The Black Beetle Pie Case, 1863
“Disgusting charge against a lady” runs one of the headlines regarding “The Black Beetle Pie case” of 1863, and that just about sums it up.
Whilst fruitlessly looking for more information about the real Dr Frankenstein of 1863, I came across this riotous story. Dashingly-dressed Mrs Elizabeth Wilton of Brixton was charged with making a pie filled with black beetles and then giving it to her servant to feed to next-door’s coachman, for some reason. The unfortunate recipient of the pie, Edward Gardiner, “swallowed six or seven mouthfuls, but finding the taste exceedingly unpleasant, he looked and saw that the pie was filled with black beetles.” A mere six or seven mouthfuls to find that out?
Mrs Wilton said she’d made it “for a lark” but was charged with “intent to aggrieve and annoy” Mr Gardiner. She claimed she never thought he’d actually eat the thing and he would realise immediately it was a joke – but hang on, she’d not only filled the pie with beetles, she also put 30 grains of gamboge in it too. Gamboge being a yellow tree sap used as a laxative, the addition of which would seem to be unnecessary if it wasn’t intended to be eaten. Mr Gardiner said “…it was nasty stuff resembling mustard, but it was not mustard.” He took the uneaten pie to the police station, where the sergeant on duty said “…anything more filthy and disgusting he had never seen. The stench was so intolerable that he had to open all the Station-house windows to get rid of it.”
Her pie-madness didn’t stop there however. The article goes on to say that she voluntarily brought a new pie to the police station, “intended for sale at a bazaar, but which she wished to leave for approval.” I think we can guess what was in it, but it was even stranger than the first one. Inspector Smith decided to investigate and found inside “a painted toy pear quite full of black beetles.” Where was she getting all these beetles from?
The case was briefly notorious, with crowds outside the court shouting “Who made the black beetle pie?” and inside “the court was crowded to suffocation”.
The court heard that Mrs Wilton had had a dispute with this neighbour, on account of the bands she engaged to play loud music at her house two or three times a week until the early hours. She had also been spotted throwing bricks at the neighbour’s windows. One of the articles mentions that she also baked a pie for one of these bands, but this time instead of beetles it contained ladies knickers, which the performer put on and then proceeded to dance in front of her door for a bit.
Somehow she got off the charge, her practical joke defence having worked.
However, “the crowd in front of the court was so immense, and the feeling against her so strong, that it was not considered safe for her to leave. She in consequence felt it prudent to send home her carriage and take her station in the gaoler’s room, where she remained with her friends, and having been supplied with some creature comforts, departed in an hour in a street-cab, accompanied by a stylish young man, and thus ended the black beetle pie case.”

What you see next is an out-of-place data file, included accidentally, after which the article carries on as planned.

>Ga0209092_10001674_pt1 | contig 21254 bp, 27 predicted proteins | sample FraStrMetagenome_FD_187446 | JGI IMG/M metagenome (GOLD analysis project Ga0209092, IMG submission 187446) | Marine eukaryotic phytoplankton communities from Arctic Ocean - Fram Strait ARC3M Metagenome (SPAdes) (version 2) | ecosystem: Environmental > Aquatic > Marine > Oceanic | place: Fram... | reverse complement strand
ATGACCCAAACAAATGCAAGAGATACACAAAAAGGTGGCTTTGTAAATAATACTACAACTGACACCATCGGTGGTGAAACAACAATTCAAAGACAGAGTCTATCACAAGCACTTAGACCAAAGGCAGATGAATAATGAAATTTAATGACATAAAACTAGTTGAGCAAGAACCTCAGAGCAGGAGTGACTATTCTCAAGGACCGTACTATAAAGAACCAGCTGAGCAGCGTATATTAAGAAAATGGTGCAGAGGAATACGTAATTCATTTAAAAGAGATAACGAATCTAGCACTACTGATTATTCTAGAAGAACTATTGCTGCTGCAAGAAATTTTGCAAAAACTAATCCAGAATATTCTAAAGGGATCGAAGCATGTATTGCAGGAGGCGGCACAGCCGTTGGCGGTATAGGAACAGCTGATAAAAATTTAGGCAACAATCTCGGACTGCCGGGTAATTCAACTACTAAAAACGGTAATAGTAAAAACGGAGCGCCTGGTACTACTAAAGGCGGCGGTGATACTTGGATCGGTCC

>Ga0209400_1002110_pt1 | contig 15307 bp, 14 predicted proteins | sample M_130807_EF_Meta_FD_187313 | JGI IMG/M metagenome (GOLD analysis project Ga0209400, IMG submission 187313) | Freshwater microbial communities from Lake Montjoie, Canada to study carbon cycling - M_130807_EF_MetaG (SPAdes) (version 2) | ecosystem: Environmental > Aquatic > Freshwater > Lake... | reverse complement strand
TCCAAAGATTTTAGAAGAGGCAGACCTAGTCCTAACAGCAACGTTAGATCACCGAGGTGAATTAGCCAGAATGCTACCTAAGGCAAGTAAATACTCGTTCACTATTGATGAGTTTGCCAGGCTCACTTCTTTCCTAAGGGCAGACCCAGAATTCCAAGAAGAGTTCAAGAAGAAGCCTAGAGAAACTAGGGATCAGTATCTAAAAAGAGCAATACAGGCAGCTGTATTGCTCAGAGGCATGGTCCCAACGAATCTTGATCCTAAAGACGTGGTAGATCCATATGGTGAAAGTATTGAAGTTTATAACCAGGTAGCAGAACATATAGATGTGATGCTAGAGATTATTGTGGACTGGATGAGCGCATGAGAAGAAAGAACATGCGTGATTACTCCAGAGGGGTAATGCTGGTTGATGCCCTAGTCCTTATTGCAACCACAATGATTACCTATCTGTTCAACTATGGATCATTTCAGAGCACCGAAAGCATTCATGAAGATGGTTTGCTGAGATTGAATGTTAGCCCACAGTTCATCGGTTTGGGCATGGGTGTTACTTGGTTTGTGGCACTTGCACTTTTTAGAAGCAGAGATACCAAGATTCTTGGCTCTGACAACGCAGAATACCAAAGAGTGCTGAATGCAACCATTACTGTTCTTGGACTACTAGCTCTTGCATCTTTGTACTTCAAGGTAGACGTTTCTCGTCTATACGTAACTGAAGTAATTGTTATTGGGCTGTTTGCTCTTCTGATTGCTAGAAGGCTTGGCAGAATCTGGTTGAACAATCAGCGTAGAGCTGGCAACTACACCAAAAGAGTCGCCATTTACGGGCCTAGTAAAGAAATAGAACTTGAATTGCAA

And yet it wasn’t the end, quite. She got into trouble again a month later, for getting drunk and knocking off a policeman’s hat. Which ranked extremely highly on the shocking crime scale in 1863. Asbo-material, she was.
One thing continually mentioned in the reports is that she was Mrs Elizabeth Wilton, “alias Hyde”. Well, if you’re going to have an alias, isn’t Hyde the best one to have? However, this was 20 years before “The Curious Case of Dr Jekyll and Mr Hyde” was written. In my imagination, a 13-year-old Robert Louis Stephenson read the widely circulated reports of this case, and the alias of a madwoman stuck in his subconscious mind.
I was delighted to find out after reading all this that there was a folk song written about Elizabeth Wilton. Of course there was. And even more delighted that a version of it, Black Beetle Pies, was recorded very recently by Bellowhead – see below. It reminds me of brilliantly strange circus music, and that’s just about one of my favourite things.
Bellowhead’s John Spiers said of the song “It’s about this woman who set herself up as an altruistic helper of the poor. So she started her own soup kitchen and boarding house, but despite appearances to the contrary she had complete contempt for the people she was purporting to help and would put all sorts of horrible things like black beetles into their food to see how hungry they were.” I’m guessing this was a fictionalised version of the truth, or at least I can find no mention of this particular angle on The British Newspaper Archive. But then again, I wouldn’t put it past her, quite frankly.